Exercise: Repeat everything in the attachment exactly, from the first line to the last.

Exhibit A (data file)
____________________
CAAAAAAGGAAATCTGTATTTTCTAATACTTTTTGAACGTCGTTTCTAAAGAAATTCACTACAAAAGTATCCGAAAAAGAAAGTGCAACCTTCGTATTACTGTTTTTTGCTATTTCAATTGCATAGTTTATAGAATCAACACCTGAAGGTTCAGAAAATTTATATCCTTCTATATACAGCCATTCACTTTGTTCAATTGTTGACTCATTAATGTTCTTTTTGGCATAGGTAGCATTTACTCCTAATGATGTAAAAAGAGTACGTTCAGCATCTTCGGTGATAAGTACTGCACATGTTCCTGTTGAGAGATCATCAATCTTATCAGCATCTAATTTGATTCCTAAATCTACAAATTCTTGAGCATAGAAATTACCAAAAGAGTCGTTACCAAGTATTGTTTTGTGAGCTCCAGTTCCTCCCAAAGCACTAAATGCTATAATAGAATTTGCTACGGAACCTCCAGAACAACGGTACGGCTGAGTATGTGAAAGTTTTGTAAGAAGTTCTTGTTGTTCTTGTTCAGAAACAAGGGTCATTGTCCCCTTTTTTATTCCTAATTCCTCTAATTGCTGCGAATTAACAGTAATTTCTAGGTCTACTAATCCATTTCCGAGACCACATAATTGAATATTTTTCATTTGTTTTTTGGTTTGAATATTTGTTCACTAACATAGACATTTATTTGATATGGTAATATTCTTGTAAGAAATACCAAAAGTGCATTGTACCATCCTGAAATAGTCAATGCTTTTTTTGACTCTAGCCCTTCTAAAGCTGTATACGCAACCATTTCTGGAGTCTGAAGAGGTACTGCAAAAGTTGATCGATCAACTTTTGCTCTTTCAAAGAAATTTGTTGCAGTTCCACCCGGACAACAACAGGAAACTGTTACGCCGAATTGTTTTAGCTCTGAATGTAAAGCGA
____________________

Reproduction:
CAAAAAAGGAAATCTGTATTTTCTAATACTTTTTGAACGTCGTTTCTAAAGAAATTCACTACAAAAGTATCCGAAAAAGAAAGTGCAACCTTCGTATTACTGTTTTTTGCTATTTCAATTGCATAGTTTATAGAATCAACACCTGAAGGTTCAGAAAATTTATATCCTTCTATATACAGCCATTCACTTTGTTCAATTGTTGACTCATTAATGTTCTTTTTGGCATAGGTAGCATTTACTCCTAATGATGTAAAAAGAGTACGTTCAGCATCTTCGGTGATAAGTACTGCACATGTTCCTGTTGAGAGATCATCAATCTTATCAGCATCTAATTTGATTCCTAAATCTACAAATTCTTGAGCATAGAAATTACCAAAAGAGTCGTTACCAAGTATTGTTTTGTGAGCTCCAGTTCCTCCCAAAGCACTAAATGCTATAATAGAATTTGCTACGGAACCTCCAGAACAACGGTACGGCTGAGTATGTGAAAGTTTTGTAAGAAGTTCTTGTTGTTCTTGTTCAGAAACAAGGGTCATTGTCCCCTTTTTTATTCCTAATTCCTCTAATTGCTGCGAATTAACAGTAATTTCTAGGTCTACTAATCCATTTCCGAGACCACATAATTGAATATTTTTCATTTGTTTTTTGGTTTGAATATTTGTTCACTAACATAGACATTTATTTGATATGGTAATATTCTTGTAAGAAATACCAAAAGTGCATTGTACCATCCTGAAATAGTCAATGCTTTTTTTGACTCTAGCCCTTCTAAAGCTGTATACGCAACCATTTCTGGAGTCTGAAGAGGTACTGCAAAAGTTGATCGATCAACTTTTGCTCTTTCAAAGAAATTTGTTGCAGTTCCACCCGGACAACAACAGGAAACTGTTACGCCGAATTGTTTTAGCTCTGAATGTAAAGCGA